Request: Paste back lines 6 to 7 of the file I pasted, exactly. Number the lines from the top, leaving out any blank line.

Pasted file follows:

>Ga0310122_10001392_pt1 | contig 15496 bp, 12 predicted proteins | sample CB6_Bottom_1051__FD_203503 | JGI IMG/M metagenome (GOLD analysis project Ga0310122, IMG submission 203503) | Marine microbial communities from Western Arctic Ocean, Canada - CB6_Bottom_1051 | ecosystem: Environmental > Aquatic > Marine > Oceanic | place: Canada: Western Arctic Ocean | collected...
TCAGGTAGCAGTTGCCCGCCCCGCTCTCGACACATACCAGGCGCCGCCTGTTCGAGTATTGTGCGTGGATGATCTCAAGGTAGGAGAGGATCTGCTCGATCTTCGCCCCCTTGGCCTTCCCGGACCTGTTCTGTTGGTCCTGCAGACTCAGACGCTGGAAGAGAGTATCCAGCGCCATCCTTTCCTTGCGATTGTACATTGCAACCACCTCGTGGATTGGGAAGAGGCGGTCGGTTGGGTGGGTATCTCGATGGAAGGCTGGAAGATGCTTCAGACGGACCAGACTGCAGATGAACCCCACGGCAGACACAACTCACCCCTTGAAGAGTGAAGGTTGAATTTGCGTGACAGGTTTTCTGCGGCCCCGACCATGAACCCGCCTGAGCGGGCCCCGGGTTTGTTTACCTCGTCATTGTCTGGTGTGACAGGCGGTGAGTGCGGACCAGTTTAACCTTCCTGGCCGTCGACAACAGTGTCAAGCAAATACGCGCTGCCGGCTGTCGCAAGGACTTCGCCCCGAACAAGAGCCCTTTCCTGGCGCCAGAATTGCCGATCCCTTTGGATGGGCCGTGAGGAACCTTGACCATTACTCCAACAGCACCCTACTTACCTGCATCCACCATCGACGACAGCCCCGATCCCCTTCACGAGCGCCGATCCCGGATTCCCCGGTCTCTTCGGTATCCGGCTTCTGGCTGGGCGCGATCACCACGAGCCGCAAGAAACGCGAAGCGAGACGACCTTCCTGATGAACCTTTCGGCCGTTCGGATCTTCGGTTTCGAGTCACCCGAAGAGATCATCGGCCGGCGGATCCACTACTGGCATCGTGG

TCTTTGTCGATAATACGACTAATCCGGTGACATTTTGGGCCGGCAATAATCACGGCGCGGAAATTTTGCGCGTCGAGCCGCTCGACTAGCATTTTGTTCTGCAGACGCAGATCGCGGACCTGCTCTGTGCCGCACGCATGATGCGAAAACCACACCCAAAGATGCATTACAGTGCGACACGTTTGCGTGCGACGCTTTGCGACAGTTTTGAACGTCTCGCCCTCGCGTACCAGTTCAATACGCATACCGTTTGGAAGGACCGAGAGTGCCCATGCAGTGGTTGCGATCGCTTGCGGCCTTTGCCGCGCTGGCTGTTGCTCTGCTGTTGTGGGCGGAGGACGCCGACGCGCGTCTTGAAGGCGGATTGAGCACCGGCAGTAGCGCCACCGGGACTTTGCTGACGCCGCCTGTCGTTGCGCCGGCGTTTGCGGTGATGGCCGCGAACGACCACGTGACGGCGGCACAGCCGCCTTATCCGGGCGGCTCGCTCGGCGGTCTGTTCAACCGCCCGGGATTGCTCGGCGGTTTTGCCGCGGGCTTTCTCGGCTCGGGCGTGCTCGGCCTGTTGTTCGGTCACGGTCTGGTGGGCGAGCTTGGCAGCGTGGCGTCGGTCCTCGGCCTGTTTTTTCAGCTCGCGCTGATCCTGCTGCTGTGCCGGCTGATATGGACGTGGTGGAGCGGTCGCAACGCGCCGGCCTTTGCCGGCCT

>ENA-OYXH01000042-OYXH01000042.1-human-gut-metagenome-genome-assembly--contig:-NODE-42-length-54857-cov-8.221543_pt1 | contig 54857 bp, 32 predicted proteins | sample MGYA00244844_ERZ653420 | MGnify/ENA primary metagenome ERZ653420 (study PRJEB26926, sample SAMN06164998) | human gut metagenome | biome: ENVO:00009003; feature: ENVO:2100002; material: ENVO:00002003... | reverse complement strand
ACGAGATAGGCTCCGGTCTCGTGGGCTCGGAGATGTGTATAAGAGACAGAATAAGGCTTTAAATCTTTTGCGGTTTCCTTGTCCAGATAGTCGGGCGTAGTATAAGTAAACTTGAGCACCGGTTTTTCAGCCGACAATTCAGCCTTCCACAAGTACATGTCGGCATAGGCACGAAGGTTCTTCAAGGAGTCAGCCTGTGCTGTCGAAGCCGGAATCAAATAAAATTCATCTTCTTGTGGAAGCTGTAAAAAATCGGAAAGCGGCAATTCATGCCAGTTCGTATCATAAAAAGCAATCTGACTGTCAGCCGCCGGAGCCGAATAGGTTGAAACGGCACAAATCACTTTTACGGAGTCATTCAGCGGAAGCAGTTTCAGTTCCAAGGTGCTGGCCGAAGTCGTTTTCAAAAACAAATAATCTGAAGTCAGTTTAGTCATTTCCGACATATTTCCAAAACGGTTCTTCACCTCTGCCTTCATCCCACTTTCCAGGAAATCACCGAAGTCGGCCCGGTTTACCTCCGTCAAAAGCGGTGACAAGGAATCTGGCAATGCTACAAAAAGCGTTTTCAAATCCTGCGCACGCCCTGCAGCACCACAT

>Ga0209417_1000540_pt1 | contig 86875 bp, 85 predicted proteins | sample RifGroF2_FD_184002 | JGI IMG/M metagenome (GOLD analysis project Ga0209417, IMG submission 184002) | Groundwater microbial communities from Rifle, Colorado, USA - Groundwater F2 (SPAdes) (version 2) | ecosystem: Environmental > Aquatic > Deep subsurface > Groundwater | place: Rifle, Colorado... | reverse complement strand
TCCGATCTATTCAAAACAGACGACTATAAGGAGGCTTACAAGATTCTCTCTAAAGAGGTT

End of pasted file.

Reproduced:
>Ga0209417_1000540_pt1 | contig 86875 bp, 85 predicted proteins | sample RifGroF2_FD_184002 | JGI IMG/M metagenome (GOLD analysis project Ga0209417, IMG submission 184002) | Groundwater microbial communities from Rifle, Colorado, USA - Groundwater F2 (SPAdes) (version 2) | ecosystem: Environmental > Aquatic > Deep subsurface > Groundwater | place: Rifle, Colorado... | reverse complement strand
TCCGATCTATTCAAAACAGACGACTATAAGGAGGCTTACAAGATTCTCTCTAAAGAGGTT